She will be competing at her first Paralympic Games, and this young World and European champion hopes to record personal bests in Tokyo. Since there are few athletes in the world better with a rifle in their hands than Ukraine’s Iryna Shchetnik, the odds are she will reach new personal heights on the world’s ultimate competitive sports stage.
Shchetnik burst onto the scene in 2018, picking up her first European title in the R2 (women’s 10-meter air rifle standing SH1) in a most stunning manner, setting a world record while beating Slovakian legend Veronika Vadovicova. Her reaction to her remarkable success stressed the achievement over the competition.
“It’s not about who you beat personally,” Shchetnik said in an interview with World Shooting Para Sport. “It’s not about the person, but the result. We don’t struggle between athletes – we struggle for our own results!”
It follows that she has set a high bar for herself at her first Paralympics. Her goal is simple: set personal records in Tokyo.
“Shooting stands out among other sports in that the struggle is within the athlete, first of all, and then within external factors. Any improvement of my results is the feeling of victory.”
When one is already the World record holder, personal bests translate into Paralympic records and the gold medals that follow. Shchetnik has made herself a clear favorite for several medals in Tokyo by capturing a full collection of medals at the World Cup event in Novi Sad, Serbia, in early August this year. She won gold in the R2 10-meter standing SH1, silver in the R8 50-meter three positions SH1, and bronze in the R3 10-meter prone SH1, barely missing out on another medal when she finished fourth in the R6 50-meter prone SH1 event.
“Shooting has become a real teacher for me! It teaches concentration and endurance, which helps to build character. There is constant self-improvement.”
Family breeds character
Only 21-years-old, her approach has already allowed her to achieve phenomenal results.
Shchetnik has won over 50 medals, including two golds at the World Shooting Championships, and she has set a few world records. She gives much credit for her success to the support she receives from her family, who she speaks with prior to each competition. She has a uniquely special connection with her father, going back to her childhood. Growing up she was attracted to small arms, and when her father found out about a nearby shooting complex, he started taking his daughter there for lessons and practice. Aside from moral support, her father designs and builds Shchetnik’s equipment adaptations, including her shooting table and the chair she uses in competitions. Her father’s designs have been utilized by athletes and coaches in Japan, Germany and China.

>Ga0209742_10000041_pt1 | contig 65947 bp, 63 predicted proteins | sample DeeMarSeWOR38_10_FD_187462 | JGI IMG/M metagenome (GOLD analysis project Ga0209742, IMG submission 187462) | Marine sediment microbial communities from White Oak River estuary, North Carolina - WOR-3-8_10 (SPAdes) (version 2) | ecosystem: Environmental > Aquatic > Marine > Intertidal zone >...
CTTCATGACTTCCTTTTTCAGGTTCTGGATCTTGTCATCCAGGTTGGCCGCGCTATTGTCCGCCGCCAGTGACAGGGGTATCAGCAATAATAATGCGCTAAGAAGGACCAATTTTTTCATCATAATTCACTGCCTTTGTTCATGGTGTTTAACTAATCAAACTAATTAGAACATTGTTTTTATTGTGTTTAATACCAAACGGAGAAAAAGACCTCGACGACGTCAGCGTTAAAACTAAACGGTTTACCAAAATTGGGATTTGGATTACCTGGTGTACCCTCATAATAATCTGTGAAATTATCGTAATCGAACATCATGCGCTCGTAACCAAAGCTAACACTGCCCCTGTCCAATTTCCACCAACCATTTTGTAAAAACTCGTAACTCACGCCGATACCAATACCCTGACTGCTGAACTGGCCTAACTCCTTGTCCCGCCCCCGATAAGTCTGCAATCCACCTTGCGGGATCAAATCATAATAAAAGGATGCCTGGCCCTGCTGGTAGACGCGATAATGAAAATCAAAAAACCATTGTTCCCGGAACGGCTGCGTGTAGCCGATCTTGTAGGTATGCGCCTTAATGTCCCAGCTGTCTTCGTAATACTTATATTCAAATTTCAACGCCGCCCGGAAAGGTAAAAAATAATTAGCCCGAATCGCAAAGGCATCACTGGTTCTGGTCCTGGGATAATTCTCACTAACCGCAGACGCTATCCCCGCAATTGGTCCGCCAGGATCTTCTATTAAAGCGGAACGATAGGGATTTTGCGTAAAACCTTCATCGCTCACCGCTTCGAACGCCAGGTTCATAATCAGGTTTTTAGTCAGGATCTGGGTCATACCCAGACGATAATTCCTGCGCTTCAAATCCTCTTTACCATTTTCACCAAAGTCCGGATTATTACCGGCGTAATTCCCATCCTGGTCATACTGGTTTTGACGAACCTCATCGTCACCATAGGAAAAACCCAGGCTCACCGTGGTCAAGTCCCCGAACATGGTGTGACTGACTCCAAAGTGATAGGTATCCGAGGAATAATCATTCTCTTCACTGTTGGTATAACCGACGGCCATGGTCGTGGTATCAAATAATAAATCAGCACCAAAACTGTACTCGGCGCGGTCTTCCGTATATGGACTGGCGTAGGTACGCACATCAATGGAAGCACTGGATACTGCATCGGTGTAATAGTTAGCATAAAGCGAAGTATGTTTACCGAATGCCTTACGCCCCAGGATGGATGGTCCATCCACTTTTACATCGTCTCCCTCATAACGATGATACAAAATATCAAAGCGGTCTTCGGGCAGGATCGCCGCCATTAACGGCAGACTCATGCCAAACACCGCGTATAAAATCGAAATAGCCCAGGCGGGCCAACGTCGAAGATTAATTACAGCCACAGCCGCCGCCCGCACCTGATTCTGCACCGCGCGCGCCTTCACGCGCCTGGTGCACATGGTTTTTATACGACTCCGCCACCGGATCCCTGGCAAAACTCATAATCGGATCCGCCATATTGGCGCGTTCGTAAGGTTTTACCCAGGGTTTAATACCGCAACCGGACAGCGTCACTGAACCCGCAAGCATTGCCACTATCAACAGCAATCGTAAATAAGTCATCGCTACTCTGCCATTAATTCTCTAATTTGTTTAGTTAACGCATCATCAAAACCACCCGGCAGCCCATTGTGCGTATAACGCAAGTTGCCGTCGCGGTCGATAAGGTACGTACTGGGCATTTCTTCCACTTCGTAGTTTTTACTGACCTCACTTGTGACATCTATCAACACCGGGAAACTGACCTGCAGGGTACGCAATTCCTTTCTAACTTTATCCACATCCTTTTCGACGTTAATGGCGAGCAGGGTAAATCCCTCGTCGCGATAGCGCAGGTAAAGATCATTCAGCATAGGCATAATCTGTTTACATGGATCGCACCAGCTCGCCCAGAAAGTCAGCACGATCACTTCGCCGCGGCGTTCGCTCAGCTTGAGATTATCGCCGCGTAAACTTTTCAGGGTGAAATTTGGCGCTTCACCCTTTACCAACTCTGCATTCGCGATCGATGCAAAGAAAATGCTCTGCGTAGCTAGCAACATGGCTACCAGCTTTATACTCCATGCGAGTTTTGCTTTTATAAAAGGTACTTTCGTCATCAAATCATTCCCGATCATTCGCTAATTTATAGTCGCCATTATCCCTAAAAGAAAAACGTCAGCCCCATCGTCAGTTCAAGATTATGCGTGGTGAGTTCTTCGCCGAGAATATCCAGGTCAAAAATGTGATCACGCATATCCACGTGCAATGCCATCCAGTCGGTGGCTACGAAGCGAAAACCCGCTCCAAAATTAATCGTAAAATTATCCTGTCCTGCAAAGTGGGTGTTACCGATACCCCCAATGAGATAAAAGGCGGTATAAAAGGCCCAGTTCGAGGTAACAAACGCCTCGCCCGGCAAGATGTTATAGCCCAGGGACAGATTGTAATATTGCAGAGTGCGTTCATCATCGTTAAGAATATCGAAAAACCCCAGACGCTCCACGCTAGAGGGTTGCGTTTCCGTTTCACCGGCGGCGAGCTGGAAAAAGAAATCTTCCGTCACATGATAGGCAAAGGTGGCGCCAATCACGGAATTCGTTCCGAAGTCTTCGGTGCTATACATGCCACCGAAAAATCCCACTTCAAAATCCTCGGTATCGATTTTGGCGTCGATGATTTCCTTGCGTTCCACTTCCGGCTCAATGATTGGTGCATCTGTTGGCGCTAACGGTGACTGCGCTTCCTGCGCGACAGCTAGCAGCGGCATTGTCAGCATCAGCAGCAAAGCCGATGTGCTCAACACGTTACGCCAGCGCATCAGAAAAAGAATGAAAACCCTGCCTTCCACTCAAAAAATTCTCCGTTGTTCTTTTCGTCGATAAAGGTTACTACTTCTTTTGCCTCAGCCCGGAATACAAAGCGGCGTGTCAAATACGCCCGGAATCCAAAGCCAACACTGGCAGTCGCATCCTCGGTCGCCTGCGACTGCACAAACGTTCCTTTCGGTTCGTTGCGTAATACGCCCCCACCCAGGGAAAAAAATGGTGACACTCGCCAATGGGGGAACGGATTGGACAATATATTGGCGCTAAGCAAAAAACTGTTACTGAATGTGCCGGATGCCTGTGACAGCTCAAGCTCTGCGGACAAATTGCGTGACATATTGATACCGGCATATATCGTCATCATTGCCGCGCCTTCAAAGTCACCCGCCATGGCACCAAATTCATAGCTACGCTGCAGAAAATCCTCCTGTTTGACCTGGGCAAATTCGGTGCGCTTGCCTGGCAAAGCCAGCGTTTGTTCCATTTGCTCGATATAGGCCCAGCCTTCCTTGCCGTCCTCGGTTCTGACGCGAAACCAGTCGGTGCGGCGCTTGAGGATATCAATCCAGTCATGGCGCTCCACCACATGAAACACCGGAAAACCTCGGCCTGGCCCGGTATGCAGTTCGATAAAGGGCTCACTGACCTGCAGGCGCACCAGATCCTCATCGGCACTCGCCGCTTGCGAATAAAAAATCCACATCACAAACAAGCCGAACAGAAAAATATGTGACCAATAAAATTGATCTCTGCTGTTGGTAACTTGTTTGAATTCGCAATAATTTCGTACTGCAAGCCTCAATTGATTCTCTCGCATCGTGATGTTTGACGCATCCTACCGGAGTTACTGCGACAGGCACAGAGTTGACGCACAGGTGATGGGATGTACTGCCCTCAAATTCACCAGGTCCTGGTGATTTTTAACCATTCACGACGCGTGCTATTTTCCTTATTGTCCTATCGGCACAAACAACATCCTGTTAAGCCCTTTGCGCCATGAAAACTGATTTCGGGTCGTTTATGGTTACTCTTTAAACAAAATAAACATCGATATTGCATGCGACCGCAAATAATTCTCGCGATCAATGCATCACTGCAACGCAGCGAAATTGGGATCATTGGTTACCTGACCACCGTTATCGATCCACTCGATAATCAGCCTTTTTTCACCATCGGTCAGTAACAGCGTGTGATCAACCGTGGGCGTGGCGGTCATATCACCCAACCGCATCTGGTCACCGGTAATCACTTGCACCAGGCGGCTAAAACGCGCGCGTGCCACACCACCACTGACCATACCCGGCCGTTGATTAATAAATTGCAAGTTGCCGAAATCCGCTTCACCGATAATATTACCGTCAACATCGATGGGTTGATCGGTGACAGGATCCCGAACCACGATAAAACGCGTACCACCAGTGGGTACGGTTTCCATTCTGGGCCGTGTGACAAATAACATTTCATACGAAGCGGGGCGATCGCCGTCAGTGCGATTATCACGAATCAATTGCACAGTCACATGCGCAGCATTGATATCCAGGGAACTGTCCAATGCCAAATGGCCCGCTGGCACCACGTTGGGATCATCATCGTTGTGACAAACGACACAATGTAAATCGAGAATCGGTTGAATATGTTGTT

She credits her father’s support as a major factor in her personal results.
Perfection a product of training
Raw talent and family support are generally not enough for a special athlete to rise to World Champion status. Training is doubtless the key ingredient to achieve the ultimate reward in sports competition and be consistently the best performer. Shchetnik trains with one of the world’s most successful Paralympic development organizations, the National Team of Ukraine, at a sports complex in the Ukrainian resort city of Odesa.
These training camps are known for bringing together athletes from all over Ukraine. The competitors train daily for four to eight hours, six days per week, with most camps lasting up to three weeks.
Ukraine, a Paralympic world power, finished third overall on the medal table at Rio 2016.
The Ukrainian Shooting Para Sport team topped all nations at the last World Championships in 2019. Their success has resulted in greater government support, specifically through the Sports Committee of Ukraine, allowing the team to train very extensively, even outside Ukraine.
Constant improvement a goal
Shchetnik’s ideal of constant improvement is also applicable to her life outside of sports.
She is in the process of finishing her bachelor’s degree in languages and hopes to someday work as an interpreter, which would be a personal benefit while traveling abroad for competitions or training camps. She is fluent in six languages: Ukrainian, English, French, German, Latin and Russian.
Her underlying message heading into the 2020 Paralympic Games in Tokyo: Every athlete dreams of improving their personal results, dreams of setting their own personal record.
When asked what she would say to her friend and rival Vadivacova if Shchetnik were to set her own personal record and win gold in Tokyo, she smiled and replied: “We have a very friendly relationship. We correspond, chat and congratulate each other on holidays. The main thing I want to emphasize is that I feel proud to be part of one of the strongest shooting teams in the world!”
Ihor Stelmach may be reached at firstname.lastname@example.org.